State officials announced more than $8.7 million in grants this week for Michigan school districts to purchase buses powered by clean diesel and propane, but environmental groups say the money would have been better spent on electric models.
The funding comes from Michigan’s $64.8 million share of settlement funds from the Volkswagen diesel emissions scandal. Nearly a quarter of those funds will be used to replace old diesel-powered school buses with electric, clean diesel and propane models.
Under the settlement following Volkswagen’s 2015 admission that it installed emissions control defeat devices in certain models, states have leeway in designing programs to reduce transportation-sector emissions.
The Department of Environment, Great Lakes and Energy (EGLE) has set aside $4.2 million to cover up to 70 percent of the costs of 17 electric-powered school buses and chargers in seven districts around the state. The electric school bus pilot is being overseen by Zeeland Public Schools. Another $8.7 million is for clean diesel and propane buses.
Clean energy advocates say not only will electric school buses reduce air pollution around students, but also they will help lower the costs of electric school bus deployment elsewhere. Funding clean diesel and propane models — which produce less emissions than diesel models — slows that growth, said Margrethe Kearney, Michigan-based staff attorney for the Environmental Law and Policy Center.
“The settlement money is really a unique opportunity for EGLE to be a market catalyst in bringing down the costs of electric vehicles going forward,” Kearney said. “We are hopeful this is the last time we see money being allocated to clean diesel as opposed to electric vehicles.”
While $4.2 million will be used for 17 electric buses and charging equipment, $8.7 million will go toward 207 clean diesel and 103 propane models.
EGLE spokesperson Nick Assendelft says new diesel and propane buses will “reduce emissions, and mitigate oxides of nitrogen, greenhouse gases, and particulate matter.”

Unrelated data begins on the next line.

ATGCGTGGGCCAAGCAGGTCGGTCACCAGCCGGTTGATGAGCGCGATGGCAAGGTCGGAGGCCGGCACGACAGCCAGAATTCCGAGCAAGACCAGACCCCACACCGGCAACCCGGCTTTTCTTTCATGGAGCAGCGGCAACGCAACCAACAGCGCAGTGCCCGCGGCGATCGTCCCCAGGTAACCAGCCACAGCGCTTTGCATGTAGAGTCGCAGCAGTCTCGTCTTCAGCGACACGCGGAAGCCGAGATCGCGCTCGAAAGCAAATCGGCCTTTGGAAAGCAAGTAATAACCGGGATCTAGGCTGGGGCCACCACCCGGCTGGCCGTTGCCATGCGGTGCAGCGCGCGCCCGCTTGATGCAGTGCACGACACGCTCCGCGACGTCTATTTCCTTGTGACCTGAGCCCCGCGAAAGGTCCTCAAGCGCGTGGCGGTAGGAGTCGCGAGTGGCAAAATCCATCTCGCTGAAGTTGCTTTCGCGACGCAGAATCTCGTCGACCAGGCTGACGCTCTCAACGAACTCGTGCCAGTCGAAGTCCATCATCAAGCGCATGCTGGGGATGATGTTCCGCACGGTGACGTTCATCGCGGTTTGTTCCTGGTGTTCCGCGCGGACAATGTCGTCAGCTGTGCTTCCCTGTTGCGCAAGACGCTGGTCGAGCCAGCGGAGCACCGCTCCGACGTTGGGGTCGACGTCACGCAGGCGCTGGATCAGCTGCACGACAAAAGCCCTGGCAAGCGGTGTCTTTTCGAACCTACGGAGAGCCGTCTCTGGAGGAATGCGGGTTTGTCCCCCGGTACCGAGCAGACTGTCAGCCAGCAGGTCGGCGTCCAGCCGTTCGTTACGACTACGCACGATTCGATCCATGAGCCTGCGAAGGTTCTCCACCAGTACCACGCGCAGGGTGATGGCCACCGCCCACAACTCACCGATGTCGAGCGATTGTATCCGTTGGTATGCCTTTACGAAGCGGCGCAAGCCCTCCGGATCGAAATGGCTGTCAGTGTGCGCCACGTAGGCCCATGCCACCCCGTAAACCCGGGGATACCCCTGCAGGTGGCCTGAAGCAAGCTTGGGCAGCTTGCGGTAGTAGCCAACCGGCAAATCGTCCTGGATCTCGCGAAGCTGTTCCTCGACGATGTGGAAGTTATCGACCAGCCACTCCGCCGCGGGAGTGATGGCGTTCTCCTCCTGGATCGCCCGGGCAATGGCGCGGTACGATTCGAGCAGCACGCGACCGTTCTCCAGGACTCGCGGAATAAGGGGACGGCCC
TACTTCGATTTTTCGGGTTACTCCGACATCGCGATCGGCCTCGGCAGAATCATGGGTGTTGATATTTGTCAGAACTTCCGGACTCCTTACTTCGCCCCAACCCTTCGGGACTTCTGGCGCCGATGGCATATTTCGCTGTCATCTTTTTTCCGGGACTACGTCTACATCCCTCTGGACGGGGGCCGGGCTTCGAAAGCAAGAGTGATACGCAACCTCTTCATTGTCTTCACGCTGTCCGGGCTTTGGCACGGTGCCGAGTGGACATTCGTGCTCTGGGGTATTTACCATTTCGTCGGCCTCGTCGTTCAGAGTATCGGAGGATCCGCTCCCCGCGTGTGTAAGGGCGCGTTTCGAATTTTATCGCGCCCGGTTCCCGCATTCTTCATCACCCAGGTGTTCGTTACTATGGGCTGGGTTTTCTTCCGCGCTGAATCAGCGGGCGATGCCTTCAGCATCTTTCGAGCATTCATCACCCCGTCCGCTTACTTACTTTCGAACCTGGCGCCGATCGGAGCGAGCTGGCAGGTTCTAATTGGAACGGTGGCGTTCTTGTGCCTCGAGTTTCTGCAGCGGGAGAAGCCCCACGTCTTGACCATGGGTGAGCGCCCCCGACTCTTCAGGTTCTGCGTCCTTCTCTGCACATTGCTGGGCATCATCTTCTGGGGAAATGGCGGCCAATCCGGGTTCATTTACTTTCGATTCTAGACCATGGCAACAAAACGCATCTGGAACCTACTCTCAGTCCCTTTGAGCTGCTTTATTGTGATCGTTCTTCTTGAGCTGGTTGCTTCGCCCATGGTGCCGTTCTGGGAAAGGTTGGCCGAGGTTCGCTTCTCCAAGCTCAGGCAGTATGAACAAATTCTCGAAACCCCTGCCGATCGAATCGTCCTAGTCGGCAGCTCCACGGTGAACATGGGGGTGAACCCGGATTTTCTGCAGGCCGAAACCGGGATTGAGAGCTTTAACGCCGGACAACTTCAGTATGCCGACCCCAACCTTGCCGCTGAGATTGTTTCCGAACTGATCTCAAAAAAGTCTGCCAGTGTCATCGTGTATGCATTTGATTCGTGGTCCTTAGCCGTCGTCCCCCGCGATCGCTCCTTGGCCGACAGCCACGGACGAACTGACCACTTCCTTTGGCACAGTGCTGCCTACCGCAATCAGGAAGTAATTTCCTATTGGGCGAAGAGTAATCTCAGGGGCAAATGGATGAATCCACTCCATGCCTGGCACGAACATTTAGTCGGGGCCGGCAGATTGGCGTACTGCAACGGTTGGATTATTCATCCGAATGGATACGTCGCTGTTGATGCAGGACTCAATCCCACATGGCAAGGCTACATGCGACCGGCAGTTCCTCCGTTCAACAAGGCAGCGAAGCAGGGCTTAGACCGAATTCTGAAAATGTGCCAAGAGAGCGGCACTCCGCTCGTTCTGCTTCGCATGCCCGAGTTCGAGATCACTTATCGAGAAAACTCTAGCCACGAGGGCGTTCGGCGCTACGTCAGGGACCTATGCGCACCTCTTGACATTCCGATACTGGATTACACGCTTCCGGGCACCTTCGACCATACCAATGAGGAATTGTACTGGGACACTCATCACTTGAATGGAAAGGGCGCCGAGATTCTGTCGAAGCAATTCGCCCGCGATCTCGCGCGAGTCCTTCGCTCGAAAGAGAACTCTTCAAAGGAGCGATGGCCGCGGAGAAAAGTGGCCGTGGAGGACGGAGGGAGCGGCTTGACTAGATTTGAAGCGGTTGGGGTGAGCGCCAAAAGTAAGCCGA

He added that the new clean diesel and propane buses will be in 10 counties with high ozone levels. West Michigan districts selected include Fennville Public Schools, Wayland Union Schools, Byron Center Public Schools, Fruitport Community Schools and Benton Harbor Area Schools.
“There are benefits under both [electric and clean diesel] programs for the environment and public health,” Assendelft said.
Kearney said questions remain about the actual level of emission reductions that clean diesel and propane models provide compared to old diesel models.
“Are we really solving a problem or just putting a Band-Aid on it? Even if we did get steeper emission reductions immediately, that’s not going to be true over a period of time,” she said. “The more we put in electric school buses now, the faster the transition will take place.”
The state has until October 2027 to spend its settlement funds, which is outlined in a beneficiary mitigation plan. The goal is to reduce nitrogen oxide emissions while emphasizing air pollution priority areas, reduce diesel emissions from school buses statewide and increase adoption of zero-emission vehicles.
The first round of funding — nearly $13 million — is directed toward school buses. Later rounds will involve local freight vehicles and then shuttle and transit buses.